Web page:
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Volunteer Voices: Safeguarding Mental Health on the Navajo Nation

As a psychiatrist and Project HOPE volunteer, Dr. Cristina Riley-Lazo has helped Navajo health care workers cope with intense stress, burnout, and grief. What are the unique challenges these health workers face? And what does it reveal about our understanding of mental health care?

By Abby Henson

Mental health care is essential for a healthy life. But experts agree: we are in the midst of a mental health crisis that will only worsen as the impacts of the COVID-19 pandemic cut deeper.

Dr. Cristina Riley-Lazo is an integrated psychiatrist who works at a recovery center in New Mexico. Her treatment style focuses on mental health as a public health issue and addresses topics on spirituality, trauma, grief loss, identity, shame, and resilience. She also focuses on strategies that reach beyond medication management like good nutrition, exercise, and emotional well-being.

Dr. Riley-Lazo has been a Project HOPE medical volunteer since 2017, when she deployed to Puerto Rico following Hurricane Maria. Most recently, she volunteered in Navajo Nation to provide surge support during the COVID-19 outbreak.

Read on to hear Dr. Riley-Lazo’s thoughts on what many people don’t realize about mental health, the unique cultural dynamics of working on the Navajo Nation, and how helping health care workers can be a more complex, layered process.

Overall, what do you think people do not realize about mental health and the growing need for mental health support?

People do not realize that mental health is just as important as physical health. They don’t think of mental health as part of community and public health. One example is the increase in school shootings: These shootings affect not only the people directly involved, but also the families, schools, communities, regions, and the country. People don’t put the importance on education and prevention for mental health in the same way they do for physical health.

Can you tell us about the work you were doing to strengthen mental health resiliency during your time in Navajo Nation?

I worked with the staff on the Navajo Nation and addressed burnout and resiliency during COVID-19, since they had been working such long hours in difficult conditions. I did group presentations at the outpatient clinics, ER, ICU, and inpatient units. I covered topics on stress, burnout, grief, and the emotional impact of losing co-workers. I also offered people a chance to talk with me if they needed additional support. I facilitated workshops for the mental health department staff since they were getting referrals but not necessarily accessing support for the work they were doing during COVID-19.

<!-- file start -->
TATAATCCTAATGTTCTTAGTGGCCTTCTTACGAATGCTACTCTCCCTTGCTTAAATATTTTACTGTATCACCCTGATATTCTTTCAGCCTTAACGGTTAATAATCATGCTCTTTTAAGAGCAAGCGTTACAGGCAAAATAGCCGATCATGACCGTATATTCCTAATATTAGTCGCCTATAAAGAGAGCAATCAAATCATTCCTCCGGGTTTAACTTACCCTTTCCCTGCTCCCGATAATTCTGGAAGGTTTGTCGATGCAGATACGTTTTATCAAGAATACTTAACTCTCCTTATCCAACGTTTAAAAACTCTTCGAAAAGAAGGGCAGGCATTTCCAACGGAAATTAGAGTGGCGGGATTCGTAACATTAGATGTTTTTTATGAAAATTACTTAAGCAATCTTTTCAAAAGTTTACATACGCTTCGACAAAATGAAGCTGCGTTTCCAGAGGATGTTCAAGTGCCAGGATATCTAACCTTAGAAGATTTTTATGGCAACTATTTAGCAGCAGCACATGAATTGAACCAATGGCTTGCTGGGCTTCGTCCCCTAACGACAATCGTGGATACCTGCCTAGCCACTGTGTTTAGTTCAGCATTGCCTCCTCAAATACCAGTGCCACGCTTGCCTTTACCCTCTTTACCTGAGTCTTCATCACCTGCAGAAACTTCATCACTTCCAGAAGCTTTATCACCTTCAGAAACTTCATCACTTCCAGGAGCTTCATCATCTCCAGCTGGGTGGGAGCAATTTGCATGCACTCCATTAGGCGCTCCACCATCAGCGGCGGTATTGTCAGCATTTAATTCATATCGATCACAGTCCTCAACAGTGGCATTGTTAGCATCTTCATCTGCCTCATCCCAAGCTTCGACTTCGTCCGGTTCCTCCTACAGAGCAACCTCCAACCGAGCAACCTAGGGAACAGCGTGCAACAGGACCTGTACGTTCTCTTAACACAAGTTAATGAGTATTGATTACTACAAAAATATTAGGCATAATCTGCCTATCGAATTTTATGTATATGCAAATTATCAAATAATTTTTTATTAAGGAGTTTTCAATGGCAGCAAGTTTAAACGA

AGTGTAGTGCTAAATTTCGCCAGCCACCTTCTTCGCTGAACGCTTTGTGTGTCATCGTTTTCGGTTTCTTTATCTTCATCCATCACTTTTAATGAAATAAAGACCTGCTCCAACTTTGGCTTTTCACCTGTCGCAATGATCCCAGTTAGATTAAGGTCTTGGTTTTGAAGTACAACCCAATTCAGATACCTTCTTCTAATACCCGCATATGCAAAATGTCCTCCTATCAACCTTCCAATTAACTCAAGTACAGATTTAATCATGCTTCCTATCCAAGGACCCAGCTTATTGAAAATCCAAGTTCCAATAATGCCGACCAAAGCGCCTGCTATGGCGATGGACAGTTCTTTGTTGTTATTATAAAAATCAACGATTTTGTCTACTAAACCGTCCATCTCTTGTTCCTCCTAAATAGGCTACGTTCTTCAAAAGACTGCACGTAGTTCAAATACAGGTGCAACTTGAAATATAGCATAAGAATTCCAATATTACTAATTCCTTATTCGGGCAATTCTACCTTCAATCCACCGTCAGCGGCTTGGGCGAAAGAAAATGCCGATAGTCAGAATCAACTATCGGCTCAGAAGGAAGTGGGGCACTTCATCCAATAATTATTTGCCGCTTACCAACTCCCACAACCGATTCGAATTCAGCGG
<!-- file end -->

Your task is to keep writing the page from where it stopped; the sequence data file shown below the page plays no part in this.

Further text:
collage of medical staff in facemasks
A few of the frontline health workers at Northern Navajo Medical Center in Shiprock, New Mexico. Photo by Steve Bronson.

What were some of the unique social and cultural aspects you faced while volunteering on the Navajo Nation?

It was important to recognize a broader perspective of health care that included physical, mental, and spiritual well-being. For example, there was one well-known staff person who died of COVID-19. We felt it would be helpful to add a spiritual piece when processing the grief, so a Native healer joined our debriefing session and did a blessing for the staff. The cultural significance of family also was very relevant, especially when many staff had family members who were also patients at the hospital where they were working.

Being culturally sensitive is important wherever Project HOPE works, but would you say it is even more important when it comes to strengthening one’s mental health?

Yes. Respecting cultural traditions is a crucial aspect of developing rapport and strengthening mental health. People from different cultures do not necessarily define mental health in the same way. There may be stigmas associated with talking with a therapist or psychiatrist, so it can be useful to address these issues in the context of overall health.

Is there a difference between helping beneficiaries and helping health care workers when it comes to strengthening mental health?

Yes. There was a big need for psychological first aid among the survivors of Hurricane Maria in Puerto Rico. We looked at how we could provide mental health resources for the current crisis and fill the gap since they couldn’t access their usual health care.

It was different working with health care workers on the Navajo Nation, because the emphasis was on stress reduction and resiliency while working long hours in stressful conditions. The health care workers were dealing with personal grief and loss, in addition to having responsibilities in the workplace.

Would you tackle that differently since it is more layered with health care workers?

Yes, it is more layered. Health care workers may have more energy to respond to a crisis at the beginning. Once the acute crisis becomes chronic, however, staff burnout increases. People can do long hours for a period of time, but this eventually becomes exhausting and unsustainable. They must endure both personal and professional stressors simultaneously. My role was to support health care workers who were going through the crisis themselves and providing services for others.

Is it even more important for health care workers to have their own personal self-care strategies due to this layered piece?

Absolutely. Personal self-care is a big priority. Developing internal and external resources is paramount to the well-being of health care workers.

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